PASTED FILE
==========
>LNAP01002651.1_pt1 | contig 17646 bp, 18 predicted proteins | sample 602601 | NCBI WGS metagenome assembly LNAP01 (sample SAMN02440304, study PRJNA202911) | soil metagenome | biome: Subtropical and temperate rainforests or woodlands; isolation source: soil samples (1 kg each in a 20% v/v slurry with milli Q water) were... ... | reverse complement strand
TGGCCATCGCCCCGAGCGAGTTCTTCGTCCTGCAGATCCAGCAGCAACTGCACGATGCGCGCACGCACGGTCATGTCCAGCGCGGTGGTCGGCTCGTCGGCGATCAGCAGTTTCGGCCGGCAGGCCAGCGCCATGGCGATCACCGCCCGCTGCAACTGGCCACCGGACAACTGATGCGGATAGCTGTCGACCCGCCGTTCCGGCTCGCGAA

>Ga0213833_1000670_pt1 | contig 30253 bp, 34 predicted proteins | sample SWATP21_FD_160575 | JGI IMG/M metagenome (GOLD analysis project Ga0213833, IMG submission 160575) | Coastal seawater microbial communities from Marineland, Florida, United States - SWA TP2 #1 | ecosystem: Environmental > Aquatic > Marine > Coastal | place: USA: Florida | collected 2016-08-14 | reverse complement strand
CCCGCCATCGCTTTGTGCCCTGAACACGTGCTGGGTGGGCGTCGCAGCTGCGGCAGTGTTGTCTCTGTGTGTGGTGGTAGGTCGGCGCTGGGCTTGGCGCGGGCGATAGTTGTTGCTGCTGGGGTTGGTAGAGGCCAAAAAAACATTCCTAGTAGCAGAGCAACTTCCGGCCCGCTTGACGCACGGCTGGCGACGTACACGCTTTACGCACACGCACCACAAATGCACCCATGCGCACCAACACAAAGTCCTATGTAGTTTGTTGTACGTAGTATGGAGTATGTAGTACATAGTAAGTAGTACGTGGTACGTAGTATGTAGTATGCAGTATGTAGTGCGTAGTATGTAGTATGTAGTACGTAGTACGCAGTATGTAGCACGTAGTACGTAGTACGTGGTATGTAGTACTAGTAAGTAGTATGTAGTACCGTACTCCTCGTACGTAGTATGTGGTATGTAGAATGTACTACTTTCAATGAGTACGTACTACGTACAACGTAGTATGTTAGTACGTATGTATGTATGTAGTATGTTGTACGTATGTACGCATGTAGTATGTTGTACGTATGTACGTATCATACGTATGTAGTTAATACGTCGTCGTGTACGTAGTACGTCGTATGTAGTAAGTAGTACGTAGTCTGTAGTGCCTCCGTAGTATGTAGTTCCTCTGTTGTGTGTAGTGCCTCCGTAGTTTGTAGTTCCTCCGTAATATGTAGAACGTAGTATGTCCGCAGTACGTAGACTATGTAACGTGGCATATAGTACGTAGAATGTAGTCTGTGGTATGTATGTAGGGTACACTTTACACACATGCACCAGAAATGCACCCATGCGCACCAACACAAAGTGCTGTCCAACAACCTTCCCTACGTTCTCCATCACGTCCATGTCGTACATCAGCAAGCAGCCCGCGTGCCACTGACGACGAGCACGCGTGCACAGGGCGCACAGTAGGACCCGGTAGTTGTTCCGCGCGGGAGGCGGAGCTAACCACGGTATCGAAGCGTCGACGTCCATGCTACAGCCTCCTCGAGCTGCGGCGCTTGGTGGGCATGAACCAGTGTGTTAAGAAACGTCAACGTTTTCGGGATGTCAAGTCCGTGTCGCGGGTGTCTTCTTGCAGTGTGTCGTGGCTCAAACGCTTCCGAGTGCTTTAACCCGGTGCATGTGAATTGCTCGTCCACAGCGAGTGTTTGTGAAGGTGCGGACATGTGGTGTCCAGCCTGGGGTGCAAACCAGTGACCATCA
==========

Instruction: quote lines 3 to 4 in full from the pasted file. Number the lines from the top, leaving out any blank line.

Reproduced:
>Ga0213833_1000670_pt1 | contig 30253 bp, 34 predicted proteins | sample SWATP21_FD_160575 | JGI IMG/M metagenome (GOLD analysis project Ga0213833, IMG submission 160575) | Coastal seawater microbial communities from Marineland, Florida, United States - SWA TP2 #1 | ecosystem: Environmental > Aquatic > Marine > Coastal | place: USA: Florida | collected 2016-08-14 | reverse complement strand
CCCGCCATCGCTTTGTGCCCTGAACACGTGCTGGGTGGGCGTCGCAGCTGCGGCAGTGTTGTCTCTGTGTGTGGTGGTAGGTCGGCGCTGGGCTTGGCGCGGGCGATAGTTGTTGCTGCTGGGGTTGGTAGAGGCCAAAAAAACATTCCTAGTAGCAGAGCAACTTCCGGCCCGCTTGACGCACGGCTGGCGACGTACACGCTTTACGCACACGCACCACAAATGCACCCATGCGCACCAACACAAAGTCCTATGTAGTTTGTTGTACGTAGTATGGAGTATGTAGTACATAGTAAGTAGTACGTGGTACGTAGTATGTAGTATGCAGTATGTAGTGCGTAGTATGTAGTATGTAGTACGTAGTACGCAGTATGTAGCACGTAGTACGTAGTACGTGGTATGTAGTACTAGTAAGTAGTATGTAGTACCGTACTCCTCGTACGTAGTATGTGGTATGTAGAATGTACTACTTTCAATGAGTACGTACTACGTACAACGTAGTATGTTAGTACGTATGTATGTATGTAGTATGTTGTACGTATGTACGCATGTAGTATGTTGTACGTATGTACGTATCATACGTATGTAGTTAATACGTCGTCGTGTACGTAGTACGTCGTATGTAGTAAGTAGTACGTAGTCTGTAGTGCCTCCGTAGTATGTAGTTCCTCTGTTGTGTGTAGTGCCTCCGTAGTTTGTAGTTCCTCCGTAATATGTAGAACGTAGTATGTCCGCAGTACGTAGACTATGTAACGTGGCATATAGTACGTAGAATGTAGTCTGTGGTATGTATGTAGGGTACACTTTACACACATGCACCAGAAATGCACCCATGCGCACCAACACAAAGTGCTGTCCAACAACCTTCCCTACGTTCTCCATCACGTCCATGTCGTACATCAGCAAGCAGCCCGCGTGCCACTGACGACGAGCACGCGTGCACAGGGCGCACAGTAGGACCCGGTAGTTGTTCCGCGCGGGAGGCGGAGCTAACCACGGTATCGAAGCGTCGACGTCCATGCTACAGCCTCCTCGAGCTGCGGCGCTTGGTGGGCATGAACCAGTGTGTTAAGAAACGTCAACGTTTTCGGGATGTCAAGTCCGTGTCGCGGGTGTCTTCTTGCAGTGTGTCGTGGCTCAAACGCTTCCGAGTGCTTTAACCCGGTGCATGTGAATTGCTCGTCCACAGCGAGTGTTTGTGAAGGTGCGGACATGTGGTGTCCAGCCTGGGGTGCAAACCAGTGACCATCA